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BWW Review: THE INHERITANCE, Noel Coward Theatre


The InheritanceSet a generation after the AIDS crisis, Matthew Lopez's two-part world premiere (transferring from the Young Vic) checks in with gay men living today. What does love mean in contemporary New York? How do we find our sense of belonging in a city that's so easy to get lost in? A heartbreaker from start to finish, this rare theatrical offering is undoubtedly the production of the century.

The InheritanceBased on EM Forster's novel Howard's End, Lopez takes the themes of love, lust, and belonging and inputs them into this modern-day narrative. Watching his seven-hour epic, expertly directed by Stephen Daldry, resembles binge-watching a favourite TV show. It's an experience that takes you through so many lows and highs - a miraculous sensation of overwhelming emotion.

We begin by seeing an ensemble of young men on stage attempting to write their personal story. In order to assist them in this, and something that is a genius creative decision by Lopez, Forster himself is including in the character list (named Morgan in this instance), a dramaturg who assists in shaping the tale. Paul Hilton plays this historical figure with charm, wit and delicacy.

The main plot drama lies in the relationship between Eric Glass (Kyle Soller) and Toby Darling (Andrew Burnap), who live in a rented apartment on the Upper West Side, one which they're soon to be evicted from. Their seven-year relationship has become stale; Toby no longer needs Eric's security now that his play has been critically acclaimed and is transferring to Broadway.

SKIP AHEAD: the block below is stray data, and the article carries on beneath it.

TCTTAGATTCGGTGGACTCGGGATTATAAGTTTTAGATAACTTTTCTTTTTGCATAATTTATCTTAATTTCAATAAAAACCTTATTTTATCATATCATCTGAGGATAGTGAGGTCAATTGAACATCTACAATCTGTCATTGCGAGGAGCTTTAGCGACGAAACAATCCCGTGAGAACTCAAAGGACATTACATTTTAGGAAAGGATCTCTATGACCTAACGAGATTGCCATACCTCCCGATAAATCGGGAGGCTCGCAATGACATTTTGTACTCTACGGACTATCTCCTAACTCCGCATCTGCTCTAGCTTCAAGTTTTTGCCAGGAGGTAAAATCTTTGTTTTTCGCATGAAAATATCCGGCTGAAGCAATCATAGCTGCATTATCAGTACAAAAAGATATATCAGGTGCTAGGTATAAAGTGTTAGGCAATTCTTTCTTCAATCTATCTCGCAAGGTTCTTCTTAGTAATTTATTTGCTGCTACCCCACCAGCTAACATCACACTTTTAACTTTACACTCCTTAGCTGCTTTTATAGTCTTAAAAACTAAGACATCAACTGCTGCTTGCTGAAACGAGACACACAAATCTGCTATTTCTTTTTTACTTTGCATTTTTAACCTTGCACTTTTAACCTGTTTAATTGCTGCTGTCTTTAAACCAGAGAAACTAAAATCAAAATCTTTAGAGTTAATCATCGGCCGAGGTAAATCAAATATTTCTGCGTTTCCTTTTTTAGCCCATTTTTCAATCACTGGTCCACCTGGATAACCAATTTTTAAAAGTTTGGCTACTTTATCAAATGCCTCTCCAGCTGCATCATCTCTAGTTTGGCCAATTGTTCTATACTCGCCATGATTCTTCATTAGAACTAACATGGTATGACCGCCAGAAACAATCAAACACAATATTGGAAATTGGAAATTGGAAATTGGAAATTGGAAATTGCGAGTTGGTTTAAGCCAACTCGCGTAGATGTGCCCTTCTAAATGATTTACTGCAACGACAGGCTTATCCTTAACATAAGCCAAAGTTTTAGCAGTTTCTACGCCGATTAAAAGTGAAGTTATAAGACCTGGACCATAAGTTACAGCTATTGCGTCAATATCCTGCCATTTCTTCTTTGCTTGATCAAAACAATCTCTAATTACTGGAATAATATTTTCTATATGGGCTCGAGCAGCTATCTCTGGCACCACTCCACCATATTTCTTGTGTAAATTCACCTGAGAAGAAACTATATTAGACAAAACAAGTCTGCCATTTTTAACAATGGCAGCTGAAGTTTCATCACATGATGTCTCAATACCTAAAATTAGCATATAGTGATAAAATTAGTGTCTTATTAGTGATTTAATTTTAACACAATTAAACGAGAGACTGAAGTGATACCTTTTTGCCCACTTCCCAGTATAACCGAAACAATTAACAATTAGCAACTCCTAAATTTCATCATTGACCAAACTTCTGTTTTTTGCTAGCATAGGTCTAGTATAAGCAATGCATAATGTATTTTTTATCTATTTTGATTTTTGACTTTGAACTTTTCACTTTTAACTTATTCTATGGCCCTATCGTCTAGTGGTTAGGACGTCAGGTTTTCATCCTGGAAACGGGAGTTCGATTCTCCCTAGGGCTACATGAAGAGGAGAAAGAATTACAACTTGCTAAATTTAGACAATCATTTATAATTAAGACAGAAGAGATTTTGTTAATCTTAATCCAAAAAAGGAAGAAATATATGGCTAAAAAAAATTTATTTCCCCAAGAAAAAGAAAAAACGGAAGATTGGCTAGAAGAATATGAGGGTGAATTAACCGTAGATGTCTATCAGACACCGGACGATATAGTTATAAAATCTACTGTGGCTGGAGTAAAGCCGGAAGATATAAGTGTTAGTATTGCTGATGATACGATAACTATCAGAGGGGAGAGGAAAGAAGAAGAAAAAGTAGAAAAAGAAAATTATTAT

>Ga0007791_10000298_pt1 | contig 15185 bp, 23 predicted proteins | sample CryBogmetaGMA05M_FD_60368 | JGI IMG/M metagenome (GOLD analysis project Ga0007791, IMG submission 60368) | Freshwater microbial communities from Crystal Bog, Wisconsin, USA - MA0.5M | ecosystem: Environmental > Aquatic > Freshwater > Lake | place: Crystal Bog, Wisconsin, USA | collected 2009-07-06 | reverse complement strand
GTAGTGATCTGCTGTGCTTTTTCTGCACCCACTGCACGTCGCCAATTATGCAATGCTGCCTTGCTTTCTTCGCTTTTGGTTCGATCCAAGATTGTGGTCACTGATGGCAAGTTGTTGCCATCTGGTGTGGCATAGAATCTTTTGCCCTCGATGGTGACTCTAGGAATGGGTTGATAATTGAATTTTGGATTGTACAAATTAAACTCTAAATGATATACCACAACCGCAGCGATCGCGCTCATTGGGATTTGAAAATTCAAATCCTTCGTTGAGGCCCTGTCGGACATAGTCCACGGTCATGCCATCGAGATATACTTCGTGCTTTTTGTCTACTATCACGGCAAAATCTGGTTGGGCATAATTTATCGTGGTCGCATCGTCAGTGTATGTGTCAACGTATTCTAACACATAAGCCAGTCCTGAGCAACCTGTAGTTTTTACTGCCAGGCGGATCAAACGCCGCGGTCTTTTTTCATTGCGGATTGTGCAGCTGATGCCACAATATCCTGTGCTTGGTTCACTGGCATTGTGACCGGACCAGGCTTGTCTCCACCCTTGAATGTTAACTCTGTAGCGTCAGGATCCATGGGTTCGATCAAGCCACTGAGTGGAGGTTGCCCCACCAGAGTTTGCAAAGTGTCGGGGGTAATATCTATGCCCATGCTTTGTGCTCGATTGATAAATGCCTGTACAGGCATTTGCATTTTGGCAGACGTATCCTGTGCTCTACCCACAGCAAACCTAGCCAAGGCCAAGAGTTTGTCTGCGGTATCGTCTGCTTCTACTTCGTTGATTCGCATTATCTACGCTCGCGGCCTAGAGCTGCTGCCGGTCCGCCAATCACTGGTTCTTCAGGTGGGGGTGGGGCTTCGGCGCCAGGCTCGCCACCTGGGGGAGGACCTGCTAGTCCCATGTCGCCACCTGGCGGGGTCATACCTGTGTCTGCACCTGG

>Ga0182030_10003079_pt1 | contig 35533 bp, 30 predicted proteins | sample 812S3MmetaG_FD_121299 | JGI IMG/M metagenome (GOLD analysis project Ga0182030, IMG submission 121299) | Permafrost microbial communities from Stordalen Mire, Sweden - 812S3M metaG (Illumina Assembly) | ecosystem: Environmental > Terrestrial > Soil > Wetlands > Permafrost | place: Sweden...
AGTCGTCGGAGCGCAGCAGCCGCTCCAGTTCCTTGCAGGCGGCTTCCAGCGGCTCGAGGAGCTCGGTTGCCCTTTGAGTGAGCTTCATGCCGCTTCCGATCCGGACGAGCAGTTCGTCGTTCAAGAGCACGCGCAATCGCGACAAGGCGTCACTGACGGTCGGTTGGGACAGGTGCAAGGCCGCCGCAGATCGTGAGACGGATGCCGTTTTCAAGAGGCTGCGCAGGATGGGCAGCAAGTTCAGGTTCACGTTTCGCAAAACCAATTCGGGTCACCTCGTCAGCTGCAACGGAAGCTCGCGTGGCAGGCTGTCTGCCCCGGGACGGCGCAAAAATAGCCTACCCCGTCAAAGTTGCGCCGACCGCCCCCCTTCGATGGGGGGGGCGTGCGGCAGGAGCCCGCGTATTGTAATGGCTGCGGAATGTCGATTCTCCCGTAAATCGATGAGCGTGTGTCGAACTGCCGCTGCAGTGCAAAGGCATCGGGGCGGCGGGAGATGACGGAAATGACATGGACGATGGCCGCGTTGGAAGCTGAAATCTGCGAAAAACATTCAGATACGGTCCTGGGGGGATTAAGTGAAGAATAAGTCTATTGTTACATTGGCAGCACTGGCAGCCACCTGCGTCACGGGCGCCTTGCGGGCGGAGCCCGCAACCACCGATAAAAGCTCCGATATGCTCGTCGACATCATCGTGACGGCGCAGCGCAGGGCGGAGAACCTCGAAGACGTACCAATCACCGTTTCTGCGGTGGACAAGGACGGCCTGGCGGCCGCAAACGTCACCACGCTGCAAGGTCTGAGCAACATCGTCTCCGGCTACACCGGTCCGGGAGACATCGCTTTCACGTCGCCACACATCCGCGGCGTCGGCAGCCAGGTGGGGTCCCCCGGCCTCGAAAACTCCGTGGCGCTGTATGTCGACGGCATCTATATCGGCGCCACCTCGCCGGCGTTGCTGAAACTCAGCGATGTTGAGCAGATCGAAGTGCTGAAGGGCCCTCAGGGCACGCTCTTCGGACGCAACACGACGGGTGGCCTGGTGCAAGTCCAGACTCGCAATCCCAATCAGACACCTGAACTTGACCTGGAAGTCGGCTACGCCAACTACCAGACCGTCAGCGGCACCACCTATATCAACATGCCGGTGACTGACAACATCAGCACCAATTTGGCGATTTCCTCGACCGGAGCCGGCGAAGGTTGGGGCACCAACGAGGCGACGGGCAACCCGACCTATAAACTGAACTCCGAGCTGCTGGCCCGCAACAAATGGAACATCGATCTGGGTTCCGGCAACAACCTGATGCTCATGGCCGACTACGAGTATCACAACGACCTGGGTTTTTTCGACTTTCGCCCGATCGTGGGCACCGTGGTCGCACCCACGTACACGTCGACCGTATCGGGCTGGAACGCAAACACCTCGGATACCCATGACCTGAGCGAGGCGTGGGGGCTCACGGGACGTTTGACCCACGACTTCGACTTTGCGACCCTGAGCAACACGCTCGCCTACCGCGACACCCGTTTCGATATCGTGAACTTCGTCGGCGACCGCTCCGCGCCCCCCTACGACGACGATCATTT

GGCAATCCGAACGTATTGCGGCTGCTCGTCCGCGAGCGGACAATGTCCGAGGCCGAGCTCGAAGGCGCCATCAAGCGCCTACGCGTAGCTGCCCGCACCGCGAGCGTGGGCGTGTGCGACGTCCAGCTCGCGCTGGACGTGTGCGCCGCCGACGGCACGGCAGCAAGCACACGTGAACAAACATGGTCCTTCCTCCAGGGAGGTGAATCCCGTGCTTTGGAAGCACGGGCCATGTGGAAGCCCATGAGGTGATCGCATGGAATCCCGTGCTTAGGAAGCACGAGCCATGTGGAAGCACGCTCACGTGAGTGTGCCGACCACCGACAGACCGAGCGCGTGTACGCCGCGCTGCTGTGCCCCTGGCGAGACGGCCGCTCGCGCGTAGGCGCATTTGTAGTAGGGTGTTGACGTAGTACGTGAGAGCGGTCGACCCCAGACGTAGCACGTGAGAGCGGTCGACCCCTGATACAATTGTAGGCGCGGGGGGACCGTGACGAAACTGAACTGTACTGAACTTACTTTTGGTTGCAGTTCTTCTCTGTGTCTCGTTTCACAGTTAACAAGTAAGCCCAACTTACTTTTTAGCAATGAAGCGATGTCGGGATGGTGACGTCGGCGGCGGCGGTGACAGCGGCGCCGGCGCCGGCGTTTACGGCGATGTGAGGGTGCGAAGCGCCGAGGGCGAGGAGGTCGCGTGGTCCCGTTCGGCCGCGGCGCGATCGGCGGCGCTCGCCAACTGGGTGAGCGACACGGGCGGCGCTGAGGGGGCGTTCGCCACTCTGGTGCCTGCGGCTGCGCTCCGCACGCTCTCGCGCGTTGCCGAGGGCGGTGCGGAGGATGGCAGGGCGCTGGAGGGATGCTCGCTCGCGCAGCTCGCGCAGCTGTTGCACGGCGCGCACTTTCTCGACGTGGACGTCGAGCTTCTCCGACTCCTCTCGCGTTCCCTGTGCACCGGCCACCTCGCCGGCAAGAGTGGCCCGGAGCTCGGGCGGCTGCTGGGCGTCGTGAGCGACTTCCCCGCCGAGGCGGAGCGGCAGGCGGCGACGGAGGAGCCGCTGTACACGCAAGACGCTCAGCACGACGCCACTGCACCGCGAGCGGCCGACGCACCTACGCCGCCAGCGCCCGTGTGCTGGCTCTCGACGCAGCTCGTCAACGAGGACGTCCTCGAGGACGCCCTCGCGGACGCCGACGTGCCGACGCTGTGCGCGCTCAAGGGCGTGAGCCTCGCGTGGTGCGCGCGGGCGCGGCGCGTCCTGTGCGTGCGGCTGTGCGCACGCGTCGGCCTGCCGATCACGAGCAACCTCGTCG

Following on from their break-up, the pair lead separate lives. Eric becomes an activist turned caregiver; Toby steps further down the destructive path of depression, addiction and dependency. Both are searching for their place in the world and do so with gorgeous performances that make your heart ache.

The rest of the characters are equally as flawed as Lopez lays bare on the table their imperfections. This only draws you closer to them, because they are human and recognisable to what we see in the people we know. However, Lopez never shies away from humour (it can't all be doom and gloom after all); he satirises aspects of contemporary politics to provide such much-needed lightness.

Part One is technically the perfect play, both in performance and creative decisions. Part Two is grittier, has more of an earthy rawness and is a sensory overload from start to finish. At the end of both of them loud snuffles and tears can be heard from the audience - a lot of them came from me.

This really was a remarkable experience, one that I would recommend over and over again to everyone.

The Inheritance at Noel Coward Theatre until 19 January, 2019

Photo credit: Marc Brenner

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